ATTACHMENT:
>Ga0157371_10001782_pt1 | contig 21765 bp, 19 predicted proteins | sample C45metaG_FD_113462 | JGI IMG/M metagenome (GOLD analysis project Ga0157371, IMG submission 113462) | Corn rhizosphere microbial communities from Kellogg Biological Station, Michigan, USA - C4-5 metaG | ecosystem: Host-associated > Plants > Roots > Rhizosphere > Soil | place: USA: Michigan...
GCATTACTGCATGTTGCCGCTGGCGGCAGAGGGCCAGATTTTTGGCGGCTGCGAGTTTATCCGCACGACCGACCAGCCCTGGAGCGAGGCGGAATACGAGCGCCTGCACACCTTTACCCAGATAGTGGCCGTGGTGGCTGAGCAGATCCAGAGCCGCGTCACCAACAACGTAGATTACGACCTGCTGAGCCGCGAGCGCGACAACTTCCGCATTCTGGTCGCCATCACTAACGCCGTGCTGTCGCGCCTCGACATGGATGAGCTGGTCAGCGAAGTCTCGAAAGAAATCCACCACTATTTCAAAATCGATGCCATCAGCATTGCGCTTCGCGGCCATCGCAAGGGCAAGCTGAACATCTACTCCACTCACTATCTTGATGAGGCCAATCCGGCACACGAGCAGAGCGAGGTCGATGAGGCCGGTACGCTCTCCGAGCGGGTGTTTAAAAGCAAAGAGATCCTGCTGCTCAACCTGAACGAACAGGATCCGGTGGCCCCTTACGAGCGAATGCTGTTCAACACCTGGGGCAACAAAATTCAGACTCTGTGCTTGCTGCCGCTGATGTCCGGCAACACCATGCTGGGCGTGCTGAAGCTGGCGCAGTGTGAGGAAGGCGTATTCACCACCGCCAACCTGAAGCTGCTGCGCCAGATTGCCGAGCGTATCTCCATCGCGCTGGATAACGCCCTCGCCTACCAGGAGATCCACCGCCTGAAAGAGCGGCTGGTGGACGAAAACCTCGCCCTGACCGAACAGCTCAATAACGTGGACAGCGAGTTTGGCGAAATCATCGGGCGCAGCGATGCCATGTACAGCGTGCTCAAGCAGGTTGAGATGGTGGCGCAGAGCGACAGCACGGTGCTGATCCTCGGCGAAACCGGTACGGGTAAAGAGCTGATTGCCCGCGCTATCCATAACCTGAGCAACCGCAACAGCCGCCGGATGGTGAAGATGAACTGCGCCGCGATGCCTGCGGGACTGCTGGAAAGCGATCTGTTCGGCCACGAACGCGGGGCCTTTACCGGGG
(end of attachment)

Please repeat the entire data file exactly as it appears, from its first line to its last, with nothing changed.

>Ga0157371_10001782_pt1 | contig 21765 bp, 19 predicted proteins | sample C45metaG_FD_113462 | JGI IMG/M metagenome (GOLD analysis project Ga0157371, IMG submission 113462) | Corn rhizosphere microbial communities from Kellogg Biological Station, Michigan, USA - C4-5 metaG | ecosystem: Host-associated > Plants > Roots > Rhizosphere > Soil | place: USA: Michigan...
GCATTACTGCATGTTGCCGCTGGCGGCAGAGGGCCAGATTTTTGGCGGCTGCGAGTTTATCCGCACGACCGACCAGCCCTGGAGCGAGGCGGAATACGAGCGCCTGCACACCTTTACCCAGATAGTGGCCGTGGTGGCTGAGCAGATCCAGAGCCGCGTCACCAACAACGTAGATTACGACCTGCTGAGCCGCGAGCGCGACAACTTCCGCATTCTGGTCGCCATCACTAACGCCGTGCTGTCGCGCCTCGACATGGATGAGCTGGTCAGCGAAGTCTCGAAAGAAATCCACCACTATTTCAAAATCGATGCCATCAGCATTGCGCTTCGCGGCCATCGCAAGGGCAAGCTGAACATCTACTCCACTCACTATCTTGATGAGGCCAATCCGGCACACGAGCAGAGCGAGGTCGATGAGGCCGGTACGCTCTCCGAGCGGGTGTTTAAAAGCAAAGAGATCCTGCTGCTCAACCTGAACGAACAGGATCCGGTGGCCCCTTACGAGCGAATGCTGTTCAACACCTGGGGCAACAAAATTCAGACTCTGTGCTTGCTGCCGCTGATGTCCGGCAACACCATGCTGGGCGTGCTGAAGCTGGCGCAGTGTGAGGAAGGCGTATTCACCACCGCCAACCTGAAGCTGCTGCGCCAGATTGCCGAGCGTATCTCCATCGCGCTGGATAACGCCCTCGCCTACCAGGAGATCCACCGCCTGAAAGAGCGGCTGGTGGACGAAAACCTCGCCCTGACCGAACAGCTCAATAACGTGGACAGCGAGTTTGGCGAAATCATCGGGCGCAGCGATGCCATGTACAGCGTGCTCAAGCAGGTTGAGATGGTGGCGCAGAGCGACAGCACGGTGCTGATCCTCGGCGAAACCGGTACGGGTAAAGAGCTGATTGCCCGCGCTATCCATAACCTGAGCAACCGCAACAGCCGCCGGATGGTGAAGATGAACTGCGCCGCGATGCCTGCGGGACTGCTGGAAAGCGATCTGTTCGGCCACGAACGCGGGGCCTTTACCGGGG